Prominent Messaging Application, Kik shuts down

Prominent Messaging Application, Kik shuts down

At its optimal, Kik’s messaging application had thousands of countless registered individuals and also the business made a private market valuation of $1 billion, placing it in the elite ranks of tech unicorns. Now, Kik is shutting down its conversation application after a fight with regulators. Kik Interactive revealed late Monday that it’s shuttering the messenger application and reducing its staff from over 100 people to just 19 employees. The business will certainly concentrate its remaining sources completely on expanding its cryptocurrency, Kin, the subject of a recent lawsuit submitted by the Securities as well as Exchange Commission.

The SEC took legal action against Kik in June for raising about $100 million in an ICO, or first coin offering, without correctly signing up the offering. In an article Monday, Kik CEO and also founder Ted Livingston claimed the legal fight with the SEC has actually been “a lengthy and expensive process to drain our resources.” The SEC declined to comment for this story. When the app would close down, Kik shut down did not respond to a request for comment on.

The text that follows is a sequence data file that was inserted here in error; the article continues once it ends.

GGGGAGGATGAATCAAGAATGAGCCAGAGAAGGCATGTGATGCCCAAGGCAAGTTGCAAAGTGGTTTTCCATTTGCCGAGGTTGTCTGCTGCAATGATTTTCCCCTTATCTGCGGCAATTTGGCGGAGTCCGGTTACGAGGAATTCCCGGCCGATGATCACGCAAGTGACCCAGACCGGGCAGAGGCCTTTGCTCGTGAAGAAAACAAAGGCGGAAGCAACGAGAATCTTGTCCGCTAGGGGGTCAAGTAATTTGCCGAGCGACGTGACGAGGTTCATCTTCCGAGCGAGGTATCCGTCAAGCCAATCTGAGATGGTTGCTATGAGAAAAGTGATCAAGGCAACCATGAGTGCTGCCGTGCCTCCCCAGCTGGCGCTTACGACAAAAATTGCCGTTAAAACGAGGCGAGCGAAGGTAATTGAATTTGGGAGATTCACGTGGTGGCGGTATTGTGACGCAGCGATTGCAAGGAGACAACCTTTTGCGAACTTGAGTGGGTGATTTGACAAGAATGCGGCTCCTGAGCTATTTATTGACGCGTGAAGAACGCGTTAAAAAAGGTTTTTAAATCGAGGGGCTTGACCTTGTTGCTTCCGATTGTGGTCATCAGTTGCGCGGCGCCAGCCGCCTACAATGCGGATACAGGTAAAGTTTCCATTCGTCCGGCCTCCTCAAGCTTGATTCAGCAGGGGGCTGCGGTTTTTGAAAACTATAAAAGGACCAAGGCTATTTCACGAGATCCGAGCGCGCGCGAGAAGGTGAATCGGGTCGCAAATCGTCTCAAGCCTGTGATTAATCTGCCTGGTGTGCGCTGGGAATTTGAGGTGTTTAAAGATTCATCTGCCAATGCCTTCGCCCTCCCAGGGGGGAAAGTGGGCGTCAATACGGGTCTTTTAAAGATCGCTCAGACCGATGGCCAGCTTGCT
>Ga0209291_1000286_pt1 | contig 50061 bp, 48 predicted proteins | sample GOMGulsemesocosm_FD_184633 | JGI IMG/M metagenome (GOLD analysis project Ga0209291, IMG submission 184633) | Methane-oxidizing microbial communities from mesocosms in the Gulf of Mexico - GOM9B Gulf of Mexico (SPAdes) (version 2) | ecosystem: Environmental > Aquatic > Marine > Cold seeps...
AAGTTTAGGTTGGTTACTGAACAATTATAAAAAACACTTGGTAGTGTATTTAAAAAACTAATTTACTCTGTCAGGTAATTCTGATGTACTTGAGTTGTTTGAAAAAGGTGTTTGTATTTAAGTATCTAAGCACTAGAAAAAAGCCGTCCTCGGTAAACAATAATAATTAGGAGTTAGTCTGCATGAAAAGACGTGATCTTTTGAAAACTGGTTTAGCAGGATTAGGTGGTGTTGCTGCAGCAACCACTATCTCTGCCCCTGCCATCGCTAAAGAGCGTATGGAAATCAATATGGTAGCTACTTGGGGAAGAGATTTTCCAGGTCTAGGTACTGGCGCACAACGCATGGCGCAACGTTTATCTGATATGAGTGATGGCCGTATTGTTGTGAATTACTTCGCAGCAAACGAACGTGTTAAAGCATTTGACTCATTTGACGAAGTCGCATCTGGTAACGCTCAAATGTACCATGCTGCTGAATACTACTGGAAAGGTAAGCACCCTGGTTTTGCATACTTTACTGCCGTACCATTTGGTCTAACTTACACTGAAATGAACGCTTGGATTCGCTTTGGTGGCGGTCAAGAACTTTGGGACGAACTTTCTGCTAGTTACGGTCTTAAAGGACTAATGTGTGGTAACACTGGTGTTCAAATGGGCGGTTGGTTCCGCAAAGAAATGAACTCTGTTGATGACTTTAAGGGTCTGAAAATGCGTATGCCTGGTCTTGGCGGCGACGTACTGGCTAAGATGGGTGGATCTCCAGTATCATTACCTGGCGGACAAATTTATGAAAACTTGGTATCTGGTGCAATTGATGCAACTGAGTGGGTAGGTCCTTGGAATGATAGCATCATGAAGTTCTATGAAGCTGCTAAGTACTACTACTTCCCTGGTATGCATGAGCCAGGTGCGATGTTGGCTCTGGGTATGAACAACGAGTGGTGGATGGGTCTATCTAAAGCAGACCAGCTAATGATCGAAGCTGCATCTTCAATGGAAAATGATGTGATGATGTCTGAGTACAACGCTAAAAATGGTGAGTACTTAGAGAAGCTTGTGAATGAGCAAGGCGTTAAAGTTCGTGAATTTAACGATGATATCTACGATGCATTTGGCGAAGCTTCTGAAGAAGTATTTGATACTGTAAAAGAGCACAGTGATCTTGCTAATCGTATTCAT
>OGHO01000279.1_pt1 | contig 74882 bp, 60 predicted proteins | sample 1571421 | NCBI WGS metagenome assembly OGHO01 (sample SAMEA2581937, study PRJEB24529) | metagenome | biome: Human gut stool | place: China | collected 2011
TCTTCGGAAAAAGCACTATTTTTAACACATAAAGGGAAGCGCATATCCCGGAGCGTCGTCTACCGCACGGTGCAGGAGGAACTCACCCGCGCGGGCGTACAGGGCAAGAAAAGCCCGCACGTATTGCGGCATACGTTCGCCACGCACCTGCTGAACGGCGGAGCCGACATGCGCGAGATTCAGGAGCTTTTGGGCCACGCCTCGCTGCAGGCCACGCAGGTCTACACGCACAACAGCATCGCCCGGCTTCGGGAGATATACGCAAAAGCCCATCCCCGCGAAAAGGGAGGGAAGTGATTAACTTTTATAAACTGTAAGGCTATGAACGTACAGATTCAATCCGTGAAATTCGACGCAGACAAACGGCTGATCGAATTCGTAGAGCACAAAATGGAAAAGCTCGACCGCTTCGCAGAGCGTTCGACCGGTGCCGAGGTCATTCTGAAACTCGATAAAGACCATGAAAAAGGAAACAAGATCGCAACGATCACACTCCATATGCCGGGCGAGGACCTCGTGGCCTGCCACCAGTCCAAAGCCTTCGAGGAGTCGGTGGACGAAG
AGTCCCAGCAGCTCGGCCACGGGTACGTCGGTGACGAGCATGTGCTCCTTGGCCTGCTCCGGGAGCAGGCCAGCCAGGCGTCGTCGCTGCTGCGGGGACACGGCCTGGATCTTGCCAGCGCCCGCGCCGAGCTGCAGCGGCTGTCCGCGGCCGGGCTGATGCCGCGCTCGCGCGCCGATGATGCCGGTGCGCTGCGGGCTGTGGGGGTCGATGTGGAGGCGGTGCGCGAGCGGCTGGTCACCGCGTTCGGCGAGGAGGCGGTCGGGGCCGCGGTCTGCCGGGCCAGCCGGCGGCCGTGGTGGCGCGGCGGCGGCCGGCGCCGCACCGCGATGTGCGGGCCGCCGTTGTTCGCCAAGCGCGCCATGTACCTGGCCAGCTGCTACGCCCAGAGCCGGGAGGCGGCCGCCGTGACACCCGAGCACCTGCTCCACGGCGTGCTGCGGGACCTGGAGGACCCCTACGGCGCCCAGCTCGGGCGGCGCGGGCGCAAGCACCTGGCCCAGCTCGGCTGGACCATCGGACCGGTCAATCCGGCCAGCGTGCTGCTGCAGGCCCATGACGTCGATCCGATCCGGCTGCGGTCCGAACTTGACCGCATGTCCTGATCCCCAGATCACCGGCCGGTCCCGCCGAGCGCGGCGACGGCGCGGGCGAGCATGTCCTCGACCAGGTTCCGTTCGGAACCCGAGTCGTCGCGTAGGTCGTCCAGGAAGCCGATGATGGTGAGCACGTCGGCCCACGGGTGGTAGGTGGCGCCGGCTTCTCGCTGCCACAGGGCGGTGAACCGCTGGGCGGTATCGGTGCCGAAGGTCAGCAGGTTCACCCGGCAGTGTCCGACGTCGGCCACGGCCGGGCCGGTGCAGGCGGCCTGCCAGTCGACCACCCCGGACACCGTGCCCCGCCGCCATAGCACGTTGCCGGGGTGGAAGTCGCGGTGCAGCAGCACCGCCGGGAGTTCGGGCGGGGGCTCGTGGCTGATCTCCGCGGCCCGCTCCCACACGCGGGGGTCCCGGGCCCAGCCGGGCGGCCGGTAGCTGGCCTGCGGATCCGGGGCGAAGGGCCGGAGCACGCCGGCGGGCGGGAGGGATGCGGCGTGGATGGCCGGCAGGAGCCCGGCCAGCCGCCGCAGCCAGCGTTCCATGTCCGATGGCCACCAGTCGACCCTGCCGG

Prominent Messaging Application, Kik shuts down

It expanded together with various other prominent messaging applications, consisting of WhatsApp, Facebook Messenger, Telegram and Line, but the privacy attribute ended up being a double-edged sword. Headlines showed up on how youngster killers called minors with the anonymity as well as the application feature hurt police’s capability to track bad guys.

SEC test with the resources

Since 2016, Kik had 300 million signed up individuals. It no more bursts out its number of energetic customers. Livingston started the adjustments would reduce the business’s shed price by 85% and put it “in position to survive the SEC test with the resources.” The SEC has been cracking down on initial coin offerings over the previous 2 years. In remarks in a Senate banking committee hearing in February 2018, SEC chairman Jay Clayton claimed that those raising ICOs were “in the crosshairs of our enforcement provision.”

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